Professors tackle 2016 election in classrooms


Professor Charlie Madigan’s “The Election” class

By Adam Schalke, Staff Reporter
Photo by Lauren Grimaldi

In comparison to previous years, the upcoming election in November will mark the end to a campaign cycle that has been a departure from the traditional and orthodox behavior seen from candidates in the past.

Much of the campaign has been marked by the antics of Republican presidential nominee Donald Trump, who has been condemned by progressive and conservative leaders alike for his far-right platform. Many also argue that the businessman lacks the decorum to be President of the United States and say he would not fare well if faced with times of trouble.

The Democratic nominee, Hillary Clinton, has also had her own troubles during the campaign. Her relationship with the Democratic National Committee has come under scrutiny, as public opinion of the DNC was hindered during the primary campaign. Likewise, the recent investigation of the Clinton Foundation by the Associated Press added to the wide public distrust of the former Secretary of State as well.

These issues are what makes the two nominees the least popular in recent history.

To make sense of such a bizarre election, Paul Green and Charles Madigan, professors of political science and journalism respectively, have created courses for the fall semester that focus specifically on this election.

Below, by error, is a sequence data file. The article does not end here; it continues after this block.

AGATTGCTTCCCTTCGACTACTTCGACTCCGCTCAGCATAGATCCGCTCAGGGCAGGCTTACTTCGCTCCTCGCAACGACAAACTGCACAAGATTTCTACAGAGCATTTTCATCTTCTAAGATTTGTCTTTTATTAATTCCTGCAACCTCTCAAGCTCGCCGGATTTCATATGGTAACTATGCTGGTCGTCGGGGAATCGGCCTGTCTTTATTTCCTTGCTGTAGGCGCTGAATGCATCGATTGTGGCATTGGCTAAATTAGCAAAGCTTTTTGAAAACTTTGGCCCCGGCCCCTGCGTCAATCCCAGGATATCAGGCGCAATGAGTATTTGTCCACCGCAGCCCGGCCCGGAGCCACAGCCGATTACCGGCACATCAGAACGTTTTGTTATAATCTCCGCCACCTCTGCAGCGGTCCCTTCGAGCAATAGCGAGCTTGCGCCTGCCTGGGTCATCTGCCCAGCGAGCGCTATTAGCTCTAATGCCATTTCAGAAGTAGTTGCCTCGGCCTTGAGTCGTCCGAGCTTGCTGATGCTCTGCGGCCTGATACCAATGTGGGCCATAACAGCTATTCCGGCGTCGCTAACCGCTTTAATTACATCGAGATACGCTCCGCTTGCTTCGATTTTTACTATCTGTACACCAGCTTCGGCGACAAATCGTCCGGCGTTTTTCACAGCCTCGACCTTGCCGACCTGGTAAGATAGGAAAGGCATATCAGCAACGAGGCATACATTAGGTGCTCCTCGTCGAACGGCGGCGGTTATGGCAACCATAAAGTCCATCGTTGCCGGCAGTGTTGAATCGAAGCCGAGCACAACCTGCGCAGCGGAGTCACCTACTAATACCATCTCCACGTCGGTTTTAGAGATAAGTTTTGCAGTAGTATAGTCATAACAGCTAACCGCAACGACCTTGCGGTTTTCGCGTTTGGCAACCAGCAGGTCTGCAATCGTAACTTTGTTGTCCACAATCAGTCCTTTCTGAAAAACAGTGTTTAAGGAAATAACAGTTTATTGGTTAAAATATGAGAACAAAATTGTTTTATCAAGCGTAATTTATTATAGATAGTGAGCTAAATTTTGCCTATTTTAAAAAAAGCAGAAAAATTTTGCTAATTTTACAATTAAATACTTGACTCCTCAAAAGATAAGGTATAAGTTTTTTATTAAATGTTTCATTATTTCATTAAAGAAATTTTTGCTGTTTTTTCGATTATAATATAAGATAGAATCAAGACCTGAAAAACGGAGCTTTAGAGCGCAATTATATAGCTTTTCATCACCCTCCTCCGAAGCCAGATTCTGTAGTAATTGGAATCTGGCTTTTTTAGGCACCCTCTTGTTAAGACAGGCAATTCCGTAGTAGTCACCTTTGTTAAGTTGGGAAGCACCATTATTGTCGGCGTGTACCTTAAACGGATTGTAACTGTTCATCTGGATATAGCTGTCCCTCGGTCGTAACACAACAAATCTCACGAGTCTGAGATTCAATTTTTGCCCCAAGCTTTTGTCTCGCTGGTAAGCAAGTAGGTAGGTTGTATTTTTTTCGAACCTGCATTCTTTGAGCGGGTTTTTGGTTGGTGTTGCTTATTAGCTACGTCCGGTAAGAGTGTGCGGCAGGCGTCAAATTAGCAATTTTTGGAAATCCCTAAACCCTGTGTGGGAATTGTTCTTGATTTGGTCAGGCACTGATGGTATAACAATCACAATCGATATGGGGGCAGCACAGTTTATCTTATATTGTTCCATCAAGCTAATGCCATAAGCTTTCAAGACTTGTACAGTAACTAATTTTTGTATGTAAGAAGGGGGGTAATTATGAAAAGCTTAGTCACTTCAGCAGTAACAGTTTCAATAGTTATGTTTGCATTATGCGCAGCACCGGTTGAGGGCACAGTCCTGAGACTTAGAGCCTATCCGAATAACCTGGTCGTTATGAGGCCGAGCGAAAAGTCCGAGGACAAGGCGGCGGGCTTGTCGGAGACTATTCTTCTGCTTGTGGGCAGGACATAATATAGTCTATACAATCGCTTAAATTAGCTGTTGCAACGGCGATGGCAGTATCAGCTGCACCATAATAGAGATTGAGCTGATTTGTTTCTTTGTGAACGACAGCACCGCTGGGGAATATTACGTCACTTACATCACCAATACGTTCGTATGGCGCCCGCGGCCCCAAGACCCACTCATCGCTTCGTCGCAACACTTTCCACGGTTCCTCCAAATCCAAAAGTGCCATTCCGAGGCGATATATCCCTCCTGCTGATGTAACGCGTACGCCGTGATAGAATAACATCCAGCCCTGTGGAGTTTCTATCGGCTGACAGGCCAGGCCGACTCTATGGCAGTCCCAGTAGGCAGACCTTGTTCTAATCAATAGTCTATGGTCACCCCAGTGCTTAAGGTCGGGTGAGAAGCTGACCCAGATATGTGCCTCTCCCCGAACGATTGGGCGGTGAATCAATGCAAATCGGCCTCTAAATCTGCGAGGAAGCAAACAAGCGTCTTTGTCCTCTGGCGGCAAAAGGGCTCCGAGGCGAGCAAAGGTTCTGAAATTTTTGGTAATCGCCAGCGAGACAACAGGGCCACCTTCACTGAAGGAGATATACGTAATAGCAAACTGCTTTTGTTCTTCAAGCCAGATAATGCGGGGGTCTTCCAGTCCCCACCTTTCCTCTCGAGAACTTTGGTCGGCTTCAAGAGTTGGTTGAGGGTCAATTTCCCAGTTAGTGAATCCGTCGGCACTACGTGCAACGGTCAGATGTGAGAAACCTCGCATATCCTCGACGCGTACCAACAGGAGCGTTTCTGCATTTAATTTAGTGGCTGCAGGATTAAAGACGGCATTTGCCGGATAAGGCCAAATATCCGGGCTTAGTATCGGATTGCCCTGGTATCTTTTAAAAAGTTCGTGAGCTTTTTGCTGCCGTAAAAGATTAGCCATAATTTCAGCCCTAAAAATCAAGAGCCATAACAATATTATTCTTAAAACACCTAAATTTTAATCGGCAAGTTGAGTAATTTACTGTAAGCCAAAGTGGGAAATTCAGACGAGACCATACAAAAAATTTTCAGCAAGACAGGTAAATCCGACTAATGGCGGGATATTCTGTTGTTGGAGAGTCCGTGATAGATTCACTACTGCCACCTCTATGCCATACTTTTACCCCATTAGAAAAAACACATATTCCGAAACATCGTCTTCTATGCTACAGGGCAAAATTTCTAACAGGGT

Professor Green’s course, “Electing a President, 2016” focuses on the political perspective of the campaign, discussing topics such as swing states, policy proposals and demographics that the candidates need to court in order to win in November.

Professor Madigan’s course, simply titled “The Election,” focuses on the media’s role in the campaign, taking into account topics such as polling, rhetoric and other fields of political reporting.

“The class is very event-driven instead of lecture-driven,” Professor Madigan said. “That can mean getting very involved depending on the event.”
When asked about the importance of courses like this, both professors explained that this election is very different than ones before it.

“This election is different because of Donald Trump,” Professor Green said. “You have a guy who has no connection to politics and no history of public service running for the presidency, so what you’re going to have in this election is a battle of personalities between him and Mrs. Clinton, which is what Trump has to do because he has no policy or party loyalty to run on.”

Professor Madigan echoed his political science counterpart’s sentiment, suggesting that Trump is what particularly makes this election unique. “Hillary’s press is on a following plane and Trump’s events are so scattered it would make no point to do that,” he said. “Historically, a big gaggle of reporters would follow each candidate to every event, which would mean hearing the same speech over and over and trying to find something to say about it.”

The Presidential Election takes place nationwide on November 8th.

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